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Parallel resonance LC circuit question?

  1. Sep 1, 2009 #1
    "At resonance frequency, the circuit impedance is maximum. It is resistive and its value is given L/Cr..."
    The book doesn't explain how impedance equals L/Cr, so I'm confused here. How is it derived?
     
  2. jcsd
  3. Sep 1, 2009 #2
  4. Sep 1, 2009 #3
    Here are the basic equations for a parallel L and C, and no resistance. (w = 2 pi f)

    1/Z = 1/jwL + jwC = jwC - j/wL = j(w2LC-1)/wL

    So Z = jwL/(1-w2LC)

    When LC=1/w2, Z= infinity

    [Edit] If you also have a parallel resistor such that

    1/Z = 1/jwL + jwC +1/R. then

    Z =~ R at resonance.
     
    Last edited: Sep 1, 2009
  5. Sep 1, 2009 #4
    But what about Z=L/C*R where R is the resistance of the coil if we don't neglect it?
     
  6. Sep 1, 2009 #5
    How do we get that?
     
  7. Sep 1, 2009 #6
    Exactly right.
    Using the same equations I posted earlier, , and the inductance has a small series resistance R, then

    1/Z = 1/(jwL + R) + jwC

    et cetera (like in prev. post), leading to (at LC resonance)

    Z= (jwL + R)/jwCR.

    If R<< jwL, then Z = jwL/jwCR = L/CR

    (note: L/C has units ohms2. so L/CR has units ohms)
     
  8. Sep 1, 2009 #7
    :-) Thanks!
     
  9. Sep 3, 2009 #8
    uh, can you tell me why/how j2=-1?

    Actually I'm studying high school physics so I'm studying the equations without the "j" operator or whatever it is..
     
  10. Sep 3, 2009 #9

    negitron

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    Science Advisor

    By definiton, j = sqrt(-1). So, obviously, j2 = -1 since that's the inverse operation. It's just the imaginary number; in mathematics sqrt(-1) = i. EEs like to use j because i already means current.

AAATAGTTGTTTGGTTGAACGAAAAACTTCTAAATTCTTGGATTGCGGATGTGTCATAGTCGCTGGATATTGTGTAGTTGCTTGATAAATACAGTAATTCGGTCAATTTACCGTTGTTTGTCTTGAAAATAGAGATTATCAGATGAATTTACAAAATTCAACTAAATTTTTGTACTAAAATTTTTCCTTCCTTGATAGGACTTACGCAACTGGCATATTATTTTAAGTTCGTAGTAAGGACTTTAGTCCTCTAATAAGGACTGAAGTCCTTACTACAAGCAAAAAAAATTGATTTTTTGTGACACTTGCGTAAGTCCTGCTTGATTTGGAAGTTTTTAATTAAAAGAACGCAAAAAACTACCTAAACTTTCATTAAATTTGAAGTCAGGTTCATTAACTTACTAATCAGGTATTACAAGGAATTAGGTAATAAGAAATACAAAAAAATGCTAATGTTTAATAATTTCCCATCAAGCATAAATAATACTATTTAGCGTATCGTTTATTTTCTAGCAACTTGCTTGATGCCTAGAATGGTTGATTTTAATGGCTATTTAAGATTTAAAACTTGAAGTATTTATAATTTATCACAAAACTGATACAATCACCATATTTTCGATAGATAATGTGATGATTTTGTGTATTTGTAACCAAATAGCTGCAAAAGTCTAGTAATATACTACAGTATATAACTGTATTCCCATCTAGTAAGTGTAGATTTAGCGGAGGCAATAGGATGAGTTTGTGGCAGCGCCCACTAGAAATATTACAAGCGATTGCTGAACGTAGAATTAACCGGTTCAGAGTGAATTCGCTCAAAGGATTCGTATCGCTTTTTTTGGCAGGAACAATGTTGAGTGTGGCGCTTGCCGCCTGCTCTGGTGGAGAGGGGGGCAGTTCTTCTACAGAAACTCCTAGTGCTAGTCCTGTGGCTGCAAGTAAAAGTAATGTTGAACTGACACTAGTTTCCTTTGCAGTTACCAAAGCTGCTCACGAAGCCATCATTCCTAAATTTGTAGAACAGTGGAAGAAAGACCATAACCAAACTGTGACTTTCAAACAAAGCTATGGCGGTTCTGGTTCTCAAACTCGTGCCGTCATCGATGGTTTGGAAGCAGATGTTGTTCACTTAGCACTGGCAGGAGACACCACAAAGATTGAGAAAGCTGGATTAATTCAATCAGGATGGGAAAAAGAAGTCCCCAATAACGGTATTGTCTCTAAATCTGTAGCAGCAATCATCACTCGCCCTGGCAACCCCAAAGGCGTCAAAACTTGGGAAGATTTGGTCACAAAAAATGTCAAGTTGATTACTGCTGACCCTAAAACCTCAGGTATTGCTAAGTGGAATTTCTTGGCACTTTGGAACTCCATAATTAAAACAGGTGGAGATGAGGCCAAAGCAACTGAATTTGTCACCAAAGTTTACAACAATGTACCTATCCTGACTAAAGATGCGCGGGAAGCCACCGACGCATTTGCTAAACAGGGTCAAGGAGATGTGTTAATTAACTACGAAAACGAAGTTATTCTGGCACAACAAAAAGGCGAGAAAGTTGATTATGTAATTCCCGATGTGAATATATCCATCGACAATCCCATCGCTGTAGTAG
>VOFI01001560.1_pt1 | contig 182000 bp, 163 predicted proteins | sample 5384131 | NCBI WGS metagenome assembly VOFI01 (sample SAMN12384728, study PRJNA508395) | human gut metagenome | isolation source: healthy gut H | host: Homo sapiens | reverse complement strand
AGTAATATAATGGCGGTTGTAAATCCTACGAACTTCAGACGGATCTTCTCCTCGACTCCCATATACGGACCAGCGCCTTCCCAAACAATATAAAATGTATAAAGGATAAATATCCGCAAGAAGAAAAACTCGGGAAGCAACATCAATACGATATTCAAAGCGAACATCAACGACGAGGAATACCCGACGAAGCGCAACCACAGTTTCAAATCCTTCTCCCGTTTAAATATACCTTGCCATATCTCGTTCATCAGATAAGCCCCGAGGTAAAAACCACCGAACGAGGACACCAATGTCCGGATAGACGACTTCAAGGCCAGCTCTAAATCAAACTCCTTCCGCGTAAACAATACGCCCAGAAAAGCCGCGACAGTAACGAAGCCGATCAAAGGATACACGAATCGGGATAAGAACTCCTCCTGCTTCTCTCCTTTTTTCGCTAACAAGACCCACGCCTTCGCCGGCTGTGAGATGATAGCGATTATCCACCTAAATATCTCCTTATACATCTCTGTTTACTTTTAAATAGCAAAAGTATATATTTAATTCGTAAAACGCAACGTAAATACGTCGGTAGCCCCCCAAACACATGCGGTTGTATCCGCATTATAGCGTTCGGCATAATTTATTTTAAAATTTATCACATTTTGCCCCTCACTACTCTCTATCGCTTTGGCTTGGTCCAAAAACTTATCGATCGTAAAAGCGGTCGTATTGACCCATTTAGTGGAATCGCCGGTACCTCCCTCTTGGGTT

11. Sep 3, 2009 #10
    Hi uzair
    There is a real physical basis for j2 = -1. As I showed in an earlier post, the time derivitaves of a circular function V(ωt) = V0 sin(ωt) are

    d V(ωt)/dt = ω V0 cos(ωt) = jω V(ωt)

    d2 V(ωt)/dt2 = -ω2 V0 sin(ωt) = (jω)2 V(ωt) = j2 ω2 V(ωt) = -ω2 V(ωt)

    So you can see in red the shorthand notation for a 90 degree phase shift caused by taking the time derivative, and why j2 = -1.
    Bob S
     
  12. Dec 4, 2010 #11
    Sorry for the bump, but I'm working on the problem including the series R with L, and can't seem to figure out how to derive the resonance frequency w_o in that case. Wikipedia lists it as w_0 = sqrt((1/LC) - (R/L)^2), where the impedance is only real.

    I have the equation Zin = (R + jwL)/(jwRC-w^2*LC+1), which I have rearranged as

    Zin = ((L/C) - jR(w/C))/(R + j(wL - 1/wc))

    When I split up the fractions in the rearranged form, I can easily see where the 1/LC term comes from in w_0, but I'm having difficulty seeing how the (R/L)^2 term is derived. Any advice would be appreciated.
     
  13. Dec 4, 2010 #12
    Use Zin = -(R + jωL)/(1 + ω2LC -jωRC)

    and multiply both numerator and denominator by 1 + ω2LC +jωRC

    This will get the j out of the denominator. The denominator will be (1 + ω2LC)2 + (ωRC)2.

    Bob S
     
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